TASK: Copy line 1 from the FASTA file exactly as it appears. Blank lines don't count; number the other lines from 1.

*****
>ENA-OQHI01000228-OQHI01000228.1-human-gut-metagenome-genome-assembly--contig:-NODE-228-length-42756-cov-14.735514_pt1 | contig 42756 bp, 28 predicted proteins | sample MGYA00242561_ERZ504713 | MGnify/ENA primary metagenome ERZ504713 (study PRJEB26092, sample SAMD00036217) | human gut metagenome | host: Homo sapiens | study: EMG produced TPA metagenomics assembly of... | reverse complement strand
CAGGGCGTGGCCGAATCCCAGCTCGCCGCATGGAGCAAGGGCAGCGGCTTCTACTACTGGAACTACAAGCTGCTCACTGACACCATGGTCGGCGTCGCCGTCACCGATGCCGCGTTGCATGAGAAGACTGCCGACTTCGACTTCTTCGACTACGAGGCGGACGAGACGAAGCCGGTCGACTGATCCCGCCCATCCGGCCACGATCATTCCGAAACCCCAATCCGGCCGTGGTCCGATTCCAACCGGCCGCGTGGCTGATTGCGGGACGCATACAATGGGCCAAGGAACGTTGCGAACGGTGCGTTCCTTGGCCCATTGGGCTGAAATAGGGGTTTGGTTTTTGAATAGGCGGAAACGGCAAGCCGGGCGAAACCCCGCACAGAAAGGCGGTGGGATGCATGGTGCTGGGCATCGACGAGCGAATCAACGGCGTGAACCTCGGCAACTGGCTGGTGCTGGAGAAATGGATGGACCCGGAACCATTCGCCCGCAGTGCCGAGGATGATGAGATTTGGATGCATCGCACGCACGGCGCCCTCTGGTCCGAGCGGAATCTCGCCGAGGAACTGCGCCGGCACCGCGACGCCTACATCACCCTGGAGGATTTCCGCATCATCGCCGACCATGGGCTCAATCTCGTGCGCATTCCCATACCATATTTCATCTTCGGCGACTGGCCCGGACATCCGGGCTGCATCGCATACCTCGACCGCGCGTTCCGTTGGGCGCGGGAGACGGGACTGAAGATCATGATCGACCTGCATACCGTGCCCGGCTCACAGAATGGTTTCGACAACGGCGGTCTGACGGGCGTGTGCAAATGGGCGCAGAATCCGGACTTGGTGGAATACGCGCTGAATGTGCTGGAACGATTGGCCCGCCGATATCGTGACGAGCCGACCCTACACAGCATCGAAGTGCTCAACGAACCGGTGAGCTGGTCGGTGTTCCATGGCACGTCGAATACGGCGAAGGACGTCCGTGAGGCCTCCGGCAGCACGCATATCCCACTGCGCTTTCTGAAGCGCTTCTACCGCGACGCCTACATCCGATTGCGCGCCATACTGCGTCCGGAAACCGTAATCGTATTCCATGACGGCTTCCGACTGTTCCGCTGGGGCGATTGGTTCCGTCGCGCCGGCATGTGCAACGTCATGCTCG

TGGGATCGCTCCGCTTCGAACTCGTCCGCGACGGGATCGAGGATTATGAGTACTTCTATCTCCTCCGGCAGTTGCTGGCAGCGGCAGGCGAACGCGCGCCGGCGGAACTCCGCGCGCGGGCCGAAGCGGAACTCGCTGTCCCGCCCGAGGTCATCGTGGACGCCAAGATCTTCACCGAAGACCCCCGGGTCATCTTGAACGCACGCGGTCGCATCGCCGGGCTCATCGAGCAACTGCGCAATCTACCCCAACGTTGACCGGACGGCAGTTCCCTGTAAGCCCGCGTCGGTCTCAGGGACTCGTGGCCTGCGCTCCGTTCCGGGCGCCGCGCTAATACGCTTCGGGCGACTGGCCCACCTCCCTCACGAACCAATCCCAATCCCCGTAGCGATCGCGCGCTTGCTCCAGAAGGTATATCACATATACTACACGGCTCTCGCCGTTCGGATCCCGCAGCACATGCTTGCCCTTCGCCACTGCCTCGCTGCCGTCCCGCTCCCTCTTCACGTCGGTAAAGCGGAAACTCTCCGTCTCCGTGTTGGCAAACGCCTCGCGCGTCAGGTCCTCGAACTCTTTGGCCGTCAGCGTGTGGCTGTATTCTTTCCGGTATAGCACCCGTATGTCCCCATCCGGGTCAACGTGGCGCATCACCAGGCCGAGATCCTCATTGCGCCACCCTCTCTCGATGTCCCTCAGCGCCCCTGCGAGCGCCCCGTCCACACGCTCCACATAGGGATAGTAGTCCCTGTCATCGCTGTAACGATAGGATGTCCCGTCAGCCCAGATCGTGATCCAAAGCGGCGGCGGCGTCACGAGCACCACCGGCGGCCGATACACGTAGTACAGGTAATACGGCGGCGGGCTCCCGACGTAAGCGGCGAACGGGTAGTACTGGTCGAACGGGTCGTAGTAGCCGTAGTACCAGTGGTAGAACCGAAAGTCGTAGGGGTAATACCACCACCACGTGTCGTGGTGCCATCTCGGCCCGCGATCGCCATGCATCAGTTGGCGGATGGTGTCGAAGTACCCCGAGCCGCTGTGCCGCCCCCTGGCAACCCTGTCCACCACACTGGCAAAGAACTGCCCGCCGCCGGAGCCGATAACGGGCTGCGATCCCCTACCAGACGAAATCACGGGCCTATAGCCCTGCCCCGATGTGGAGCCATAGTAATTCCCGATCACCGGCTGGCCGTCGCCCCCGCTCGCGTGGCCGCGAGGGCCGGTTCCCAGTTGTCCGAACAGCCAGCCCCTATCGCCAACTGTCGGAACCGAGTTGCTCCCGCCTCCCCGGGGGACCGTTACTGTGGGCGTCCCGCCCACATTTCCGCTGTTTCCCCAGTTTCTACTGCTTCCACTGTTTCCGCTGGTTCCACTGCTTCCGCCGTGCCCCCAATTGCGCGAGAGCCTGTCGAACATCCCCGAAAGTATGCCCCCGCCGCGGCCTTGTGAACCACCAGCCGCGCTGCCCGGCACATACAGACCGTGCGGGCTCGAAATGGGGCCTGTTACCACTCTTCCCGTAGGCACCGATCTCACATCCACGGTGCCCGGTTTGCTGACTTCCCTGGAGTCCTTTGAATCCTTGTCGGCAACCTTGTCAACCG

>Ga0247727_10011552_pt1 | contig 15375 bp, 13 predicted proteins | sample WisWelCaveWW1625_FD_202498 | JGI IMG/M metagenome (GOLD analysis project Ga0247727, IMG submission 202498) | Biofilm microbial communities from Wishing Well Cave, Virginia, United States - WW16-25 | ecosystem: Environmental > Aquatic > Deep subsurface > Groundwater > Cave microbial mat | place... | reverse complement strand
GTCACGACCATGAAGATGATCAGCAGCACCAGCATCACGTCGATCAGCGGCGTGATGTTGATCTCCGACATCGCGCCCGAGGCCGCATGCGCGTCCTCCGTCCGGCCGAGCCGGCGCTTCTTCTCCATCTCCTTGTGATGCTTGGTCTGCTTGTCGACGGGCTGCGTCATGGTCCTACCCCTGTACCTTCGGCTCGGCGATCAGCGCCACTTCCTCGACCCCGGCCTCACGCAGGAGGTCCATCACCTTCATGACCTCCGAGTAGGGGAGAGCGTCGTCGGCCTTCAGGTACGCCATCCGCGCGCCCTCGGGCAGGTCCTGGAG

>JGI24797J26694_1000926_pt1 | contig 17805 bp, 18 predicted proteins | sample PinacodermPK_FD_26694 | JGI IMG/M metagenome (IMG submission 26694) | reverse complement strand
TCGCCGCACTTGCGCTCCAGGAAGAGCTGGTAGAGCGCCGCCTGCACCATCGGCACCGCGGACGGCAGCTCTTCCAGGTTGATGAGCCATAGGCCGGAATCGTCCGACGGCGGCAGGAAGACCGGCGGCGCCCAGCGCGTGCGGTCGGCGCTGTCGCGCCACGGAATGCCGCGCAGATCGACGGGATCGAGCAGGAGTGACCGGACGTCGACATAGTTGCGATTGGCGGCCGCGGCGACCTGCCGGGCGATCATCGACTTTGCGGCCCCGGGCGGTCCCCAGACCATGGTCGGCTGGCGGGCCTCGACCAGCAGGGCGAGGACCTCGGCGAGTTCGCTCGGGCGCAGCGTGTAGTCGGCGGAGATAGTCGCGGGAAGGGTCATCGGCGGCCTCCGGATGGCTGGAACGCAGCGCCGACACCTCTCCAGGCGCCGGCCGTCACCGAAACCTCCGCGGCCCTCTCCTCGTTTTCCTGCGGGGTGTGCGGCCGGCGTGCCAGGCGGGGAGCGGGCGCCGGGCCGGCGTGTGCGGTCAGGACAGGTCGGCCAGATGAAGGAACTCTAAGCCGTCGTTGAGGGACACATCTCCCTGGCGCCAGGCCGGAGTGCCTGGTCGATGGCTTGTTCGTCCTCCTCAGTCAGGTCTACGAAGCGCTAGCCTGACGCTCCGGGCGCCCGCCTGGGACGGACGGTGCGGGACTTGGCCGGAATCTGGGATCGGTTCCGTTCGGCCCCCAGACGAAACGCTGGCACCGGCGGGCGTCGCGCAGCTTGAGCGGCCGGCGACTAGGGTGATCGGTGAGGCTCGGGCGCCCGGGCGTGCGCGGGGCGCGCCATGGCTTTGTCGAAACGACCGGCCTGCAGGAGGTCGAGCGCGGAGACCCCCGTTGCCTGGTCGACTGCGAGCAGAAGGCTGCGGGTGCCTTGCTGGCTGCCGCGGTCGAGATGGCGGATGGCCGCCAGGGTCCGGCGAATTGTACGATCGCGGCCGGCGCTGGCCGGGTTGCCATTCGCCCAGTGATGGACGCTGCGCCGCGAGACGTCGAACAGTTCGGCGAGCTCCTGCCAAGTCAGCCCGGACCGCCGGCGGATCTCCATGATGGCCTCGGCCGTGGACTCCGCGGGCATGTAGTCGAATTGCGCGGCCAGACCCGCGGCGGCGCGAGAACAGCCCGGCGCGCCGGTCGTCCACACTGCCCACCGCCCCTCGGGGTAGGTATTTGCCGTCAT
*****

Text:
>ENA-OQHI01000228-OQHI01000228.1-human-gut-metagenome-genome-assembly--contig:-NODE-228-length-42756-cov-14.735514_pt1 | contig 42756 bp, 28 predicted proteins | sample MGYA00242561_ERZ504713 | MGnify/ENA primary metagenome ERZ504713 (study PRJEB26092, sample SAMD00036217) | human gut metagenome | host: Homo sapiens | study: EMG produced TPA metagenomics assembly of... | reverse complement strand